Developer On A Job Interview

Tomas Tulka
11 min readNov 23, 2020

In the last few months, I was looking for a new job as a software developer.

I attended various interviews, talked to a lot of diverse people, had to solve different tasks, answered plenty of questions, and asked at least as many.

In this post, I will share with you what I have learned, and tell you some useful tips for doing well at your interview to get the job of your dreams.

I won’t give you an exhaustive list of technical questions, brainteasers, and riddles. Instead, I’ll tell you how to make the most sense out of them.

Horizontal tree by Piet Mondrian

Software Today

Software development nowadays is less about technology and more about people. Good communication skills, knowledge sharing, and team spirit are essential qualities of software professionals in modern organizations. Software becomes more and more a people problem.

Good code is driven by simple, easy-to-understand design with human factors in mind. Perfectly working code is no more enough, as far as it is incomprehensible to other teammates. Great programming skills are not sufficient as far as you’re unable to communicate your work clearly.

This fact has been slowly understood by software companies and the interview process has been adapted accordingly. That is, a flawlessly coded quick-sort algorithm is no guarantee for getting a job offer anymore, and it is actually good.

You spend a great piece of life at work. Not only is it no fun to spend this time with asocial, uncommunicative, or even rude, geeks; it is also pretty unproductive at the same time. Software development became too extensive to fit into a single head entirely, and there are no unicorns. Teamwork is a fundamental prerequisite for a successful (software) product. From experience, just one unsuitable person on a team could cause immeasurable damage to the outcome. I bet you know exactly what I'm talking about.

The extra effort at the interview to ensure you’re a good match for the team means the team is a good fit for you, too.

Soft skills became an important part of your professional profile. Some of them are even more significant than the hard skills you put first in your resume. In fact, any technology can be learned, but it’s really difficult to unlearn being a jerk. Deep knowledge of a particular programming language is not as valuable if you can’t use your potential as a team member to create a great product together. Crucial is the ability and will to learn, communicate, and exchange knowledge with others.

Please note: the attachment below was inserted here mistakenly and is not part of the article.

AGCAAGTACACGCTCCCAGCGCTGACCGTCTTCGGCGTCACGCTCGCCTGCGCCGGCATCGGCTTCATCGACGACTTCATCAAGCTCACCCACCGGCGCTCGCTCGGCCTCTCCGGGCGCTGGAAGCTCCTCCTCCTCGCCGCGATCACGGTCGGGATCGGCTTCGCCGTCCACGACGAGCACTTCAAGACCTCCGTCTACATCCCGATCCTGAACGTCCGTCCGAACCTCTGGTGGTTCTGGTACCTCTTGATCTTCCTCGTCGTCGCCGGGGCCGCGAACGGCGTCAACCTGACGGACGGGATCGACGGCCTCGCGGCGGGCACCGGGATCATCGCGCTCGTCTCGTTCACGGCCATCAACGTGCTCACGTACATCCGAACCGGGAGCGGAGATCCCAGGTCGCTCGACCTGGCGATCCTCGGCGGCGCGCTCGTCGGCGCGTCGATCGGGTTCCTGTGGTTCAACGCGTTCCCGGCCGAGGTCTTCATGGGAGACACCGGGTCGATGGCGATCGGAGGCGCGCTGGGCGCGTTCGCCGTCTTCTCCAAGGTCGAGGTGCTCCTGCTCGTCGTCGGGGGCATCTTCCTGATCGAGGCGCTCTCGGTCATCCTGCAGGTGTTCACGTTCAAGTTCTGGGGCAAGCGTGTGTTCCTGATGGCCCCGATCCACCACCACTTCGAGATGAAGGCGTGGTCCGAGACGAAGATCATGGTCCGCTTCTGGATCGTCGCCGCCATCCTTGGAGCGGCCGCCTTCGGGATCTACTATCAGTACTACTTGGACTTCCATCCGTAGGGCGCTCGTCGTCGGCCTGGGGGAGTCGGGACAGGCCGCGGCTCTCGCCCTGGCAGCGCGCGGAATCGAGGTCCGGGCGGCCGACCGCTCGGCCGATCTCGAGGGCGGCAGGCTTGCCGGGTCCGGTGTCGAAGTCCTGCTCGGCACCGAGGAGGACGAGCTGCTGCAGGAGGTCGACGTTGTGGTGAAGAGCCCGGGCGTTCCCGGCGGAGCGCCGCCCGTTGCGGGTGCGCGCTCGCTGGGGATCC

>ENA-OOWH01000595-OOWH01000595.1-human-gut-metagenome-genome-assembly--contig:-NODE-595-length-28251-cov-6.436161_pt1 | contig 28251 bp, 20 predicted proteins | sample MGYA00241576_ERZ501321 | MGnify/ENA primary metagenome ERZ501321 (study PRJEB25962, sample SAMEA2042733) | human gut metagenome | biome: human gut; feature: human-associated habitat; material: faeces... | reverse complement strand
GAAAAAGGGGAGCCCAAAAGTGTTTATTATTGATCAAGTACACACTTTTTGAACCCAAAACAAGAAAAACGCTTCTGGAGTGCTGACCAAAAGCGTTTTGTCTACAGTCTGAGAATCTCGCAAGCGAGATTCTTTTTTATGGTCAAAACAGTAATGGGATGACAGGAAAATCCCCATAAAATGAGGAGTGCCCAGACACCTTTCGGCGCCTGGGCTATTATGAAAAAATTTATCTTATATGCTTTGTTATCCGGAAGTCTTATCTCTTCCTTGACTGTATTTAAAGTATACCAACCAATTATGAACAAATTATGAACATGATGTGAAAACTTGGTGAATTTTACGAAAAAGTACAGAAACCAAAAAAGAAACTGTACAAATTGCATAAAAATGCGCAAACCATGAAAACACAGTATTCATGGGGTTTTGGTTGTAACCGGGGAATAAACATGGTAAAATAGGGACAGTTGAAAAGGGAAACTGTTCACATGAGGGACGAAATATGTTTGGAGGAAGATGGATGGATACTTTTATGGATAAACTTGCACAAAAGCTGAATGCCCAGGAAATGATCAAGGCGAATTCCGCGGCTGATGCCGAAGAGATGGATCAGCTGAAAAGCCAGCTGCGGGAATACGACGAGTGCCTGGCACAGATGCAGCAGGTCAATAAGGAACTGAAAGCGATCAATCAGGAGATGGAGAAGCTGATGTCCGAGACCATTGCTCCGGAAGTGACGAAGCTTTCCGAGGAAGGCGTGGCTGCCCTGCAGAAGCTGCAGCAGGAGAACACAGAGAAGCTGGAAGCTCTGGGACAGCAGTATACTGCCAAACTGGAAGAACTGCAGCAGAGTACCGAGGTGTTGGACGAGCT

Reputable organizations today are not looking for lone wolves or cowboy developers. Rather, team players and excellent communicators are appreciated.

Tell me about yourself

A few honest sentences about yourself, your background, personal values, and what you are looking for, a nice photo, hobbies, and interests are more valuable than an overwhelming list of technologies and programming languages you touched since your studies.

Of course, hard skills are still very important, but your professional profile should tell your potential employer who you are. Forget things like UML or XML, no one is interested, strike off all exotic languages you used to be programming in as a kid, you barely remember them, focus on what’s important and relevant to the position you currently apply for.

Structure your profile hierarchically, start with concepts and then go deeper. Have you designed distributed systems or developed machine learning algorithms? Start with telling that. Continue by diving into concrete technologies, languages, methods. Mention them in the list of working experiences, too. Be consistent and integrous. Focus, structure, remove fluff.

Your professional profile is a sample of your work. Being done poorly tells your potential employer you’re probably no good worker. Your professional profile must be professional.

Sometimes an obligatory question comes up:

Characterize yourself using only three words.